Document Type


Date of Degree

Summer 2018

Access Restrictions

Access restricted until 08/31/2020

Degree Name

MS (Master of Science)

Degree In

Dental Public Health

First Advisor

Warren, John J.

First Committee Member

Baker, Karen Ann K.

Second Committee Member

McKernan, Susan C.

Third Committee Member

McQuistan, Michelle R.

Fourth Committee Member

Qian, Fang


With an aging population and with the number of patients with large prosthetic joints increasing, the recommendation of antibiotic use in this specific population has generated significant discussion. Dentists often treat patients with large prosthetic joints; however, little is known regarding the prescribing practices of dental providers. This cross-sectional study carried out in the State of Iowa, United States, evaluated whether dentists were familiar, followed, and were satisfied with the 2015 American Dental Association Clinical Guidelines and the 2016 American Academy of Orthopaedic Surgeons Appropriate Use Criteria (AUC), and whether dentists responses were associated with demographic and provider characteristics. Dentists’ concerns about antibiotic resistance, medical legal aspects, and adverse effects related to using antibiotic prophylaxis were also examined.

Of the 1521 surveys that were sent by mail, a total of 635 were returned, for a response rate of 41.7%. Our results confirm that dental practitioners were very concerned about antibiotic resistance (43.9%) compared to 5.23% who were not at all concerned. In addition, female subjects were significantly more likely to be very concerned about antibiotic resistance than were male subjects (50.9% vs 41.4%; p=0.0376). Moreover, subjects that practiced in urban areas were more likely to be very concerned about antibiotic resistance that those practicing in rural areas (47.9%vs 37.5%; p=0.0157). We also observed that for a healthy patient, 28.9% of dentists would never recommend antibiotics. On the other hand, 44.9% of the respondents would recommend antibiotic premedication within the first 2 years since prosthetic joint replacement, 14.1% would recommend it within the first year, and 6.9% would recommend it for life. Dentists were aware of the lack of effectiveness of antibiotic prophylaxis in preventing prosthetic joint infection. However, premedication recommendations by physicians and patient preferences influenced dentist’s prescribing practices. Overall, dentists’ recommendations for the use of antibiotic for patients with prosthetic joints undergoing dental procedures varied depending on the health status of the patient, the dental procedure to be performed, the time since joint surgery, physician’s recommendations and patients preferences.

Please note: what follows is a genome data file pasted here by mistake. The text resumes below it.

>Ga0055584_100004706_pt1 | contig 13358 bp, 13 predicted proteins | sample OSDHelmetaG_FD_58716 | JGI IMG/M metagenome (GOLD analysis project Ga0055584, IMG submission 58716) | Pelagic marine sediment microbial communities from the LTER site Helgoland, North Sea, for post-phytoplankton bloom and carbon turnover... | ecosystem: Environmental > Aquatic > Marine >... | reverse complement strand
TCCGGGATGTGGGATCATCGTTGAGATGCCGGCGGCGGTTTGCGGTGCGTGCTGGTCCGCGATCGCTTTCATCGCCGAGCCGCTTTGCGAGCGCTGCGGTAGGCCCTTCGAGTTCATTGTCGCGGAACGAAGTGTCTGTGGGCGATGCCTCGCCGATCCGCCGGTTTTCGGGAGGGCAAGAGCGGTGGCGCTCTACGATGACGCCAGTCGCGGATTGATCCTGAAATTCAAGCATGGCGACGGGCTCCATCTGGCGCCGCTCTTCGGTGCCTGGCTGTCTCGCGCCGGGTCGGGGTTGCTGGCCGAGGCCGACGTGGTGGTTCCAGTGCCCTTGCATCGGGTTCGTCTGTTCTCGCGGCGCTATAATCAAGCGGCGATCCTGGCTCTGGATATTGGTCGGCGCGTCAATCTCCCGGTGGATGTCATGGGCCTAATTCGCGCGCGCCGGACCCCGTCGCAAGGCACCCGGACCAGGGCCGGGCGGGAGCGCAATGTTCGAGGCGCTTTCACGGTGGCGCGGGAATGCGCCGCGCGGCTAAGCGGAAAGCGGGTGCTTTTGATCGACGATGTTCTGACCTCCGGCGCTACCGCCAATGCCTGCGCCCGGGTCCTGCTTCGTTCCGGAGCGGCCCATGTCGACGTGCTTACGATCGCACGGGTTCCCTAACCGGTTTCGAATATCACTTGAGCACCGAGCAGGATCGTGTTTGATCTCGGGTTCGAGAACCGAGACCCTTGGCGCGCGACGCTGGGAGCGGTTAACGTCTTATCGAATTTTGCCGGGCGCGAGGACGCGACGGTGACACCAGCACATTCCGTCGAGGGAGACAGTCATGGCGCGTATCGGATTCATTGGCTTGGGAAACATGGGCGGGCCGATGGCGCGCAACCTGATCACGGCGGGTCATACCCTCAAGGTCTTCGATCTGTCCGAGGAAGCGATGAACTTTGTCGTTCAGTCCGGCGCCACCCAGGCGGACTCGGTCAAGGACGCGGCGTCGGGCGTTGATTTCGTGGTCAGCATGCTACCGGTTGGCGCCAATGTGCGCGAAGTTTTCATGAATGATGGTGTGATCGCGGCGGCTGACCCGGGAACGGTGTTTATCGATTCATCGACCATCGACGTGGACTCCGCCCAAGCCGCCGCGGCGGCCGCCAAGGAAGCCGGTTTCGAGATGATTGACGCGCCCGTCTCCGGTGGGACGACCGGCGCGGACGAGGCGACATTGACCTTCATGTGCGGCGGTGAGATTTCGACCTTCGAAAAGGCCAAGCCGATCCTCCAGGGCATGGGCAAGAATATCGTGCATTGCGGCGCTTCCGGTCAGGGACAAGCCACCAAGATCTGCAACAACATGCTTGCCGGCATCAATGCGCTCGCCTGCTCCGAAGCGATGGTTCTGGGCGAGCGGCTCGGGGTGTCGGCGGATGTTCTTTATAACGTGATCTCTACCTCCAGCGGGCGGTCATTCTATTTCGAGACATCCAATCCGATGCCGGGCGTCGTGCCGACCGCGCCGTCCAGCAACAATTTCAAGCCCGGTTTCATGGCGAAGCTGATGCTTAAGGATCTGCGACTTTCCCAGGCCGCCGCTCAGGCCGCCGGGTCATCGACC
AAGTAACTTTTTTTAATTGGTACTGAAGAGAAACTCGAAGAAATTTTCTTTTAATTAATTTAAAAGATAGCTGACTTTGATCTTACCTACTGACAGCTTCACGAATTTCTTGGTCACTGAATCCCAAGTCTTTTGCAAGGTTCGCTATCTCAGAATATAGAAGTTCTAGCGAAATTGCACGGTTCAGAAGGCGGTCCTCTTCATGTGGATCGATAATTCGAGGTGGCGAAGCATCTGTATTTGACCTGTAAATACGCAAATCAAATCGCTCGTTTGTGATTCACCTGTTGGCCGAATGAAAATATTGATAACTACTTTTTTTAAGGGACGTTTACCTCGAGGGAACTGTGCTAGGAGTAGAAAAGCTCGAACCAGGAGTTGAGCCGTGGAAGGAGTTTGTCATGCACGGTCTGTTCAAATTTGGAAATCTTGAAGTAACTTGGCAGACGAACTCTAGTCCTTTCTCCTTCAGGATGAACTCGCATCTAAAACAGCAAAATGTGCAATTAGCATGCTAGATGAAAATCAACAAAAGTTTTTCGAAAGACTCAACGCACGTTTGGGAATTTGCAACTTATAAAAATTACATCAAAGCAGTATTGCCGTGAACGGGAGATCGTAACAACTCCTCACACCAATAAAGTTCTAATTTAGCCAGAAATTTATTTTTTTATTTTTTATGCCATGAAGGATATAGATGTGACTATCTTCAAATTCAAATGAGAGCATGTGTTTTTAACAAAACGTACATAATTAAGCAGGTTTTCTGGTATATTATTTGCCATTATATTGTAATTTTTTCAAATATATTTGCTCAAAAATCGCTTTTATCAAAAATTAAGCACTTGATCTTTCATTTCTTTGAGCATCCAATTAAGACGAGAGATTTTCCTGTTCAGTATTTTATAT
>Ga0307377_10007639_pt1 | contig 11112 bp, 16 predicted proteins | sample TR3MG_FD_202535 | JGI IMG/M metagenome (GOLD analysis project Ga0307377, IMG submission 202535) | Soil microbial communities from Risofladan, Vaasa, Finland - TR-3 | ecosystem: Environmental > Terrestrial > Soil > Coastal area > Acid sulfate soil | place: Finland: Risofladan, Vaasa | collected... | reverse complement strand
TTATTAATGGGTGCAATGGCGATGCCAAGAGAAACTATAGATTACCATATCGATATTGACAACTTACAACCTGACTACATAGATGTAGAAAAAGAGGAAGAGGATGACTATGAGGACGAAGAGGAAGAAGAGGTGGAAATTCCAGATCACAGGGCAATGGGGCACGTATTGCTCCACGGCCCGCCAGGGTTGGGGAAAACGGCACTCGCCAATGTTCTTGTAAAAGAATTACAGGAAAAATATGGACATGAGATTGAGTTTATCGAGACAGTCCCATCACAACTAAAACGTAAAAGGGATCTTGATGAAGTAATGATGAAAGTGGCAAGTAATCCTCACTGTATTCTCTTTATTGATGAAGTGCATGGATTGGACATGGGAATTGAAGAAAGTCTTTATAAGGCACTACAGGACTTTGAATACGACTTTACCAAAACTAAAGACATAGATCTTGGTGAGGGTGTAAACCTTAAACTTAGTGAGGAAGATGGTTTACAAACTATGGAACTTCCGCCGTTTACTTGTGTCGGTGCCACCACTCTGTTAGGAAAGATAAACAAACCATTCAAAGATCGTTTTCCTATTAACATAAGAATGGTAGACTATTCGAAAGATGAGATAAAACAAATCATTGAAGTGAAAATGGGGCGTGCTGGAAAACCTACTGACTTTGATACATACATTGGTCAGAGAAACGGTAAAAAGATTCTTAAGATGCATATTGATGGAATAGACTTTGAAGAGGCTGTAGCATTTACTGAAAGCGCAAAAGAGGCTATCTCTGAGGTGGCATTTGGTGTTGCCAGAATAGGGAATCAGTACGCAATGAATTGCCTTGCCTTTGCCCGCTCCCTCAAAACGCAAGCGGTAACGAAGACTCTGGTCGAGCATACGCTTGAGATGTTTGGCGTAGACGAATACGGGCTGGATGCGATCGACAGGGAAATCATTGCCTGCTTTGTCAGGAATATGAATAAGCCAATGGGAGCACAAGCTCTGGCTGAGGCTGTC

x, 114 pages


Includes bibliographical references.


Copyright © 2018 Erica Cappelletto Nogueira Teixeira

Available for download on Monday, August 31, 2020